For tomatoes, the efficacy of the copper fungicides may be enhanced by mixing them with a mancozeb-based fungicide. Although mancozeb does not have any action against bacteria, the combination of mancozeb + copper is considered by some to provide a synergistic action against these bacteria. This combination would also provide some control of the foliar diseases caused by fungi (such as Botrytis and Alternaria). While Agri-mycin alone or in combination with copper hydroxide was also effective in our studies, this product does not list greenhouse on its label. However, current interpretations indicate that this product can be used on seedlings in the greenhouse since the label does not prohibit this use. We have not determined whether a seven-day interval of bactericides affords the same protection as the five-day application interval that we tested. Applications of copper hydroxide or Actigard to transplants once in the field may be helpful in reducing bacterial occurrence and fruit spotting.

General guidelines

  • Dedicate operations for seedling or transplant production. Greenhouses that grow both tomato transplants and mature plants for fruit production are especially at risk of keeping diseases active in the greenhouse and available to infect new tomato seedlings.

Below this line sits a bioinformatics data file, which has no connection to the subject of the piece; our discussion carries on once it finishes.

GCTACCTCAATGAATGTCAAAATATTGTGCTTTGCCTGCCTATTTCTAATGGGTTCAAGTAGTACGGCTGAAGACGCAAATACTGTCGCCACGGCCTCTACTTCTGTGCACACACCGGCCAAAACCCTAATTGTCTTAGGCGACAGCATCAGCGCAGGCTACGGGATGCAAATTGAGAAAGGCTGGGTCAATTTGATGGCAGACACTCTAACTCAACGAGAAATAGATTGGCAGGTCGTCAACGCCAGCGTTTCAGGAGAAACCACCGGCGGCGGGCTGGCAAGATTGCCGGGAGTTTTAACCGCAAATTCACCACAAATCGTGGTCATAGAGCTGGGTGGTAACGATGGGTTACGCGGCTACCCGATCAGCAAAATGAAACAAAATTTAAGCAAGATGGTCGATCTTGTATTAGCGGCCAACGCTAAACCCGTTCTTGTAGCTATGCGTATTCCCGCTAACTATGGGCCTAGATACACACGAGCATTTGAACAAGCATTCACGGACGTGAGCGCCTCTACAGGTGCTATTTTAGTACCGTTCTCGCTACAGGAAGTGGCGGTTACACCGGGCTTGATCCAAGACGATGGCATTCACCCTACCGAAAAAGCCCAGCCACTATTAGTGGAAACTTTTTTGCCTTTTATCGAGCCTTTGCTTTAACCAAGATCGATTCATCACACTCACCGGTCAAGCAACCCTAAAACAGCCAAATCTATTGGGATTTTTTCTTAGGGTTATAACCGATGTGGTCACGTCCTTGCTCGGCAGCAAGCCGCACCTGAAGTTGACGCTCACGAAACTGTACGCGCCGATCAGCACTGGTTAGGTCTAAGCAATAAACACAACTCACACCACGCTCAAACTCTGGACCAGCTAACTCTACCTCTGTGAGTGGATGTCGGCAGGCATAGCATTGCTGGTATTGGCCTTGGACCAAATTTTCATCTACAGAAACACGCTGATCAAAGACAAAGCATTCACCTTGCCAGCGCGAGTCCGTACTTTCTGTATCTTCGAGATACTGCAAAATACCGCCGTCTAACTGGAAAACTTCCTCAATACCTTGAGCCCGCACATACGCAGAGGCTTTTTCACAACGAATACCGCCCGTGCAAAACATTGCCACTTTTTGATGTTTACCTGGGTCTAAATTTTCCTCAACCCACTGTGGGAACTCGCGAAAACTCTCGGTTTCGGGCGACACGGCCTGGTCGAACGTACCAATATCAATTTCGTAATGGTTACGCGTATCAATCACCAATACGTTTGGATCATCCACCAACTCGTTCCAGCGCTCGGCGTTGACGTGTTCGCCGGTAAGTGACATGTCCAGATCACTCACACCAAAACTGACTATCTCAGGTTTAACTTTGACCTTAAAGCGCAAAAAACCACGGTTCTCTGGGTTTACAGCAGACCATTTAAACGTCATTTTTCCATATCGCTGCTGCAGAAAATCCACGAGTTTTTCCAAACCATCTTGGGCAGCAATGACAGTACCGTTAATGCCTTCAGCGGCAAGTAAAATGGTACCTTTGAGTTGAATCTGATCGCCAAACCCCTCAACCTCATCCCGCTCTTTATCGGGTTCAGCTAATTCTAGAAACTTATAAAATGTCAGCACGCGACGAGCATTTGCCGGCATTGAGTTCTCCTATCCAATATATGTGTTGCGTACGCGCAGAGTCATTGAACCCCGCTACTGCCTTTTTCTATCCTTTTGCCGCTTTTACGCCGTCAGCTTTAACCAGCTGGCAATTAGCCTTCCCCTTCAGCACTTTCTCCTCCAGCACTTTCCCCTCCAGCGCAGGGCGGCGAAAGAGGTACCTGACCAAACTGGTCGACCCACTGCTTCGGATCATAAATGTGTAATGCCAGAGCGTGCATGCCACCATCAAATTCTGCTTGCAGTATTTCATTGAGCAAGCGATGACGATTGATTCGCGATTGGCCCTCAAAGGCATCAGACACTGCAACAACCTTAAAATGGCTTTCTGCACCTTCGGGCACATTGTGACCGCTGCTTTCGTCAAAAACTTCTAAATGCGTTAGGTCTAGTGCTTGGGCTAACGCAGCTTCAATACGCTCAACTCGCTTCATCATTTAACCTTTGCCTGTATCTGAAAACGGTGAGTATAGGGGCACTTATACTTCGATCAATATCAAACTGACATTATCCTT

• Keep the relative humidity as low as possible – less than 85 percent - through heating and venting as appropriate.
  • Space plants to prevent pockets of high humidity from forming.
  • Use fans to move air and vent to exhaust moisture-laden air out of the greenhouse.
  • Scout seedlings two times each week to ensure that problems are detected early when corrective measures can be taken.
  • If disease symptoms are detected, remove affected plants including adjacent, healthy-appearing plants.
  • Water at a time of day when plants can dry quickly.
  • Apply fungicide preventively when weather conditions are favorable for disease (i.e. wet, humid).

Please note. Disease prevention and prompt diagnosis are key components in vegetable seedling production because there are relatively few fungicides registered for controlling diseases on these crops. As long as the greenhouse use is not prohibited and the specific vegetable is listed on the label, the fungicide can be used in the greenhouse.